Historians of Christianity will always be tempted to be theologians. And, of course, one cannot be a very good historian of Christianity if he or she doesn’t understand theology. Nevertheless, the task of the historian is primarily descriptive, whereas the task of the theologian is primarily prescriptive. We would do well to avoid confusing the two, even when we hold very strong theological convictions. As a historian, I have little doubt Bunyan was a Baptist. As a theologian, I have strong disagreements with aspects of Bunyan’s ecclesiology. It’s a matter of description versus prescription, and for the historian, the former ought to win every time.

_______________

Nathan A. Finn is associate professor of historical theology and Baptist Studies at Southeastern Baptist Theological Seminary. He is also an elder at First Baptist Church of Durham, NC and a fellow of the Andrew Fuller Center for Baptist Studies.

A Digest of Scripture

July 3rd, 2014 Posted in 19th Century, Baptist Life & Thought, Church History, Eminent Christians, Historians, Missions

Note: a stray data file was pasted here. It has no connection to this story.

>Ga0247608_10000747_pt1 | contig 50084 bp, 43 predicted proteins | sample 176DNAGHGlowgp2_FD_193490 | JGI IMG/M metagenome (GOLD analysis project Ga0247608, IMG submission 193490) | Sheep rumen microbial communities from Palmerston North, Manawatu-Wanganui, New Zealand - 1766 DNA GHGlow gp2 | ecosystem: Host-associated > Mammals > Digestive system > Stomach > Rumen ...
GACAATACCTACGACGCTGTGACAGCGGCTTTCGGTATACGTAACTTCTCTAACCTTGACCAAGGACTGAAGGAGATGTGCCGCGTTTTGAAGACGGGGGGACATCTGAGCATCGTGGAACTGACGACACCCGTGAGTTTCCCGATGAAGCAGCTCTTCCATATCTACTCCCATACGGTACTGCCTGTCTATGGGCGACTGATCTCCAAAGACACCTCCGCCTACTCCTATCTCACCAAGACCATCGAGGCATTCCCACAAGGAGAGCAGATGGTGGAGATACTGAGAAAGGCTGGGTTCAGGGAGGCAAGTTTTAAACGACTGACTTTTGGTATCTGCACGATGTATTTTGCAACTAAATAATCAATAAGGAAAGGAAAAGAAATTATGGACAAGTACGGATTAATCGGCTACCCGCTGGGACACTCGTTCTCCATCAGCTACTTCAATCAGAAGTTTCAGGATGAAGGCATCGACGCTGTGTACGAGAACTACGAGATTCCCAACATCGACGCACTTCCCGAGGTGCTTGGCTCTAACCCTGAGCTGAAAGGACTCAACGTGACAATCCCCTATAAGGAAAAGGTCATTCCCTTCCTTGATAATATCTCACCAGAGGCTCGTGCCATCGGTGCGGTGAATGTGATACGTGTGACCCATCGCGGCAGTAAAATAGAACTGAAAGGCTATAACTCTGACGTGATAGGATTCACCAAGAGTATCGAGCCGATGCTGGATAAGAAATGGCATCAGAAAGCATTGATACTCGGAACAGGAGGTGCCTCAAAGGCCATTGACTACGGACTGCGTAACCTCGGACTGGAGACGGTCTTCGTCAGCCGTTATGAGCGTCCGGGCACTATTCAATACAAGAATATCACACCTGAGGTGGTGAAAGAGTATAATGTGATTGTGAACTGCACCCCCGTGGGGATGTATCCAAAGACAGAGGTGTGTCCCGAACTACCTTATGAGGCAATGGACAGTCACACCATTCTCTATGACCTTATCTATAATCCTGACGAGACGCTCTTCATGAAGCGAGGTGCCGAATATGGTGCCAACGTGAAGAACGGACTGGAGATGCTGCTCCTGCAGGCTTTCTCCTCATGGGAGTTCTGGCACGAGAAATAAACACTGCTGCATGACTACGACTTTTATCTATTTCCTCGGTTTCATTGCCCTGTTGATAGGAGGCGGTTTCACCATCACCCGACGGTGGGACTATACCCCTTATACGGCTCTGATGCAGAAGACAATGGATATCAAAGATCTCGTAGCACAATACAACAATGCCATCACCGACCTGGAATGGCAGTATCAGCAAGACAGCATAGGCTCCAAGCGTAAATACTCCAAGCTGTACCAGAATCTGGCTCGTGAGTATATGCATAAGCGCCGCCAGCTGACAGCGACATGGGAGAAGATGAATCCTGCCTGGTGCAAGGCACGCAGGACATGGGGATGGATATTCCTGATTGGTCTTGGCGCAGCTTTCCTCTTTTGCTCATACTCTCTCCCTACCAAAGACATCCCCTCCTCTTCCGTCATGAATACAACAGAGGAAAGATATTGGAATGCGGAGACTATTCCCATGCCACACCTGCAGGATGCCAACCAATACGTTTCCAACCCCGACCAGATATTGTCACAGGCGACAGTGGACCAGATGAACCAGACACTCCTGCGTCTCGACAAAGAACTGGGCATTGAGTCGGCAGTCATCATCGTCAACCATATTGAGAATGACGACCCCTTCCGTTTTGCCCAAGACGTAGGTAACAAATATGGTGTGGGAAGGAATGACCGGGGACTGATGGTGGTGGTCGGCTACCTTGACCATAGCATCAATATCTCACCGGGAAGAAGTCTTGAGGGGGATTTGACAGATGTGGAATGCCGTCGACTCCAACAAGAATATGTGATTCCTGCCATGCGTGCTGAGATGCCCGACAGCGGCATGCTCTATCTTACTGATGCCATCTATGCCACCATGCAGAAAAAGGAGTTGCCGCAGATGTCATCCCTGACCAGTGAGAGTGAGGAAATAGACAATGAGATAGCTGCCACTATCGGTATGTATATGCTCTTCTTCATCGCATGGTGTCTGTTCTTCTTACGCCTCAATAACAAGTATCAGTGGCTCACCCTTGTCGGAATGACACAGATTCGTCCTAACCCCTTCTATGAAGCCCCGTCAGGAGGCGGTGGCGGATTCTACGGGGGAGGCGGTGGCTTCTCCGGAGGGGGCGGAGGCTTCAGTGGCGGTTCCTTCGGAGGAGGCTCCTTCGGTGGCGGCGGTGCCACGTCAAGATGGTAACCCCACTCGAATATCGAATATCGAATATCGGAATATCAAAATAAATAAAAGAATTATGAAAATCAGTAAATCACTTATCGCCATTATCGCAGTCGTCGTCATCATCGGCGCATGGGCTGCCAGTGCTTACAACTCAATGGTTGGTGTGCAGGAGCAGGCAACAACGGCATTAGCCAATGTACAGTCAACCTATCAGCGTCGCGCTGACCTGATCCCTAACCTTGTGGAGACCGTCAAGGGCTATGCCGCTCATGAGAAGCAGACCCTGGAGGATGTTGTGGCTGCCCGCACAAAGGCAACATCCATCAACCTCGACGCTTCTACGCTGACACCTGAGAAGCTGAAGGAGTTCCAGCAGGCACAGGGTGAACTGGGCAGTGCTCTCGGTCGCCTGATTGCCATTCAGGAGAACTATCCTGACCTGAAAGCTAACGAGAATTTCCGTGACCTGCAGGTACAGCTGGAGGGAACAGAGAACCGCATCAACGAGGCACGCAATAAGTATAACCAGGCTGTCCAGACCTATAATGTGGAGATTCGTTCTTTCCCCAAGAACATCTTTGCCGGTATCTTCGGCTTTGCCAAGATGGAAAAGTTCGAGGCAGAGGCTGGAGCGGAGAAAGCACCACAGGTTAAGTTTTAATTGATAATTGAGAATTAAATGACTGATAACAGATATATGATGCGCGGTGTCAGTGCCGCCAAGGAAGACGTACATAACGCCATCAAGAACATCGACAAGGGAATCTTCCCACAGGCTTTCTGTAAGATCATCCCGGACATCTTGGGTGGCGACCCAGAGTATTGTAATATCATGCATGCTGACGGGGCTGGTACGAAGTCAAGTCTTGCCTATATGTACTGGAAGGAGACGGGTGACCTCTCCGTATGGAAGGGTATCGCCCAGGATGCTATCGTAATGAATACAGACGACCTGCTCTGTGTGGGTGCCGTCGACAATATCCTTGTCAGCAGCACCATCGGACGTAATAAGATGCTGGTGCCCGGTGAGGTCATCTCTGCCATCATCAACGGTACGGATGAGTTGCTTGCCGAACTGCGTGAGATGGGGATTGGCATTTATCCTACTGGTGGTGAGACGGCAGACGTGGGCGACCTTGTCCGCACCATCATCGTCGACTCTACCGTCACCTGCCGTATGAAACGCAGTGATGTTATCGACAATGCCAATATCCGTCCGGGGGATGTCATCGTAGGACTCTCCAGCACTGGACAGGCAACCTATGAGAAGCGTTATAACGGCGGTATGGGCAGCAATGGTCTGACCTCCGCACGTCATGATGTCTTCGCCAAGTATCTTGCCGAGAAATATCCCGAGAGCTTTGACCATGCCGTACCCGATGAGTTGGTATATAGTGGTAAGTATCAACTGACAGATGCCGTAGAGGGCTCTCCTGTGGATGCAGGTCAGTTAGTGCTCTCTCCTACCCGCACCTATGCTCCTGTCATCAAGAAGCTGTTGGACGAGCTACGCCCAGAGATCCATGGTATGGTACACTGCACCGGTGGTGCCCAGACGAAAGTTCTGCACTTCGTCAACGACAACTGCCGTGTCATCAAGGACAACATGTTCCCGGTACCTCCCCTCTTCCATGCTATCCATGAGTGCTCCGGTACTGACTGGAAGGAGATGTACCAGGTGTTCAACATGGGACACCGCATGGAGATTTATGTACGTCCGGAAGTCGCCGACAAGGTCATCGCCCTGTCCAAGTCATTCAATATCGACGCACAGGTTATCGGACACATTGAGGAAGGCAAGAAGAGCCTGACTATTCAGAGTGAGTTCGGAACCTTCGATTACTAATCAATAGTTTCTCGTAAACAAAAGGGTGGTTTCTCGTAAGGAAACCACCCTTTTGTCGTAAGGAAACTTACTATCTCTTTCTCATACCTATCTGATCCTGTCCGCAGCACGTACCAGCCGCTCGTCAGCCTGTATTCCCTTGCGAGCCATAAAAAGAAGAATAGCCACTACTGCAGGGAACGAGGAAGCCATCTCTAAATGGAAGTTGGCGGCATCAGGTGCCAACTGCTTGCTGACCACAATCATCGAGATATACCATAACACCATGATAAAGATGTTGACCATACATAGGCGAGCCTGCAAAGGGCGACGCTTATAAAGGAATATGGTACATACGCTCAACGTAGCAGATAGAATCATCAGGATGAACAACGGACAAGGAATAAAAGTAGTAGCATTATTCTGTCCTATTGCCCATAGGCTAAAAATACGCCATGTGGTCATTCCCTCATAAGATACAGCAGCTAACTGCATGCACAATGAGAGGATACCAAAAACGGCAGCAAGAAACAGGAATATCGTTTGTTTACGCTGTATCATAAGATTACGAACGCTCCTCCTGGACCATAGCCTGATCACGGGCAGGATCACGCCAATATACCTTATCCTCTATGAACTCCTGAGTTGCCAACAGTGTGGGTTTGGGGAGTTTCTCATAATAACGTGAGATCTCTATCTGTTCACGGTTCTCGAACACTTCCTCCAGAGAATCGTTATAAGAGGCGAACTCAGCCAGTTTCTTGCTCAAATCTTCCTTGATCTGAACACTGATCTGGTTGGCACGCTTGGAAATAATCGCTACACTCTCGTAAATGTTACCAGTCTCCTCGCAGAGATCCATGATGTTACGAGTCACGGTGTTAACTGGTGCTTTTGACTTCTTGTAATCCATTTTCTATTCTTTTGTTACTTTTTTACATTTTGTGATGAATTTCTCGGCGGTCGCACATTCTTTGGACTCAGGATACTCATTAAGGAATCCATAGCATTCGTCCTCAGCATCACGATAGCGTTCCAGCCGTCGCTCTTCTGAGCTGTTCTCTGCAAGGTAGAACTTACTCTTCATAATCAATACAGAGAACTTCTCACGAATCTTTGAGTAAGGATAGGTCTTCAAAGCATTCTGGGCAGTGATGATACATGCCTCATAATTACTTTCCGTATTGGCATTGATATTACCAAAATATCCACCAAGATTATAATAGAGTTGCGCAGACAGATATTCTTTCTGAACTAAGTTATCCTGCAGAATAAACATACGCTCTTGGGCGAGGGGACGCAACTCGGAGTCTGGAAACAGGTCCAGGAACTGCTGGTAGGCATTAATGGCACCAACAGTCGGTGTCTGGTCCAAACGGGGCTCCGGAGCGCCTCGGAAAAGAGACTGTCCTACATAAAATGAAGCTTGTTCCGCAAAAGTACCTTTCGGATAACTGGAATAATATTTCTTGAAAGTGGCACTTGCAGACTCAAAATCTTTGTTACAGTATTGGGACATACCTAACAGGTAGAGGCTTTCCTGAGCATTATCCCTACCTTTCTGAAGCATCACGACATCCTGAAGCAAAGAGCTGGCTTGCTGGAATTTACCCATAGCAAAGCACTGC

By Evan D. Burns

Adoniram Judson (1788-1850) wrote a handful of tracts for his evangelism/discipleship ministry, one of which was a tract called A Digest of Scripture.[1]  It is written like a primer on basic theology for young believers.  Judson outlines some unique aspects of evangelical doctrine and for living the Christian life.  His chapter titles below demonstrate what he saw as the dominant doctrines taught by Scripture and those doctrines in which faithful believers should abide:

  1.  Introduction: Scripture and Wisdom
  2. The Being and Attributes of God
  3. The Trinity
  4. The State of Man
  5. The Lord Jesus Christ
  6. Salvation Bestowed
  7. Salvation Accepted
  8. The Evidences of Faith
  9. The Benefits of Faith
  10. Duty to God
  11. Duty to Men
  12. Duty to One’s Self
  13. Prayer
  14. The Church
  15. The Extension of the Gospel
  16. The Afflictions of Believers
  17. Death
  18. A Future State
  19. The Resurrection
  20. The Last Judgment
  21. The Retribution of Eternity: Hell, Heaven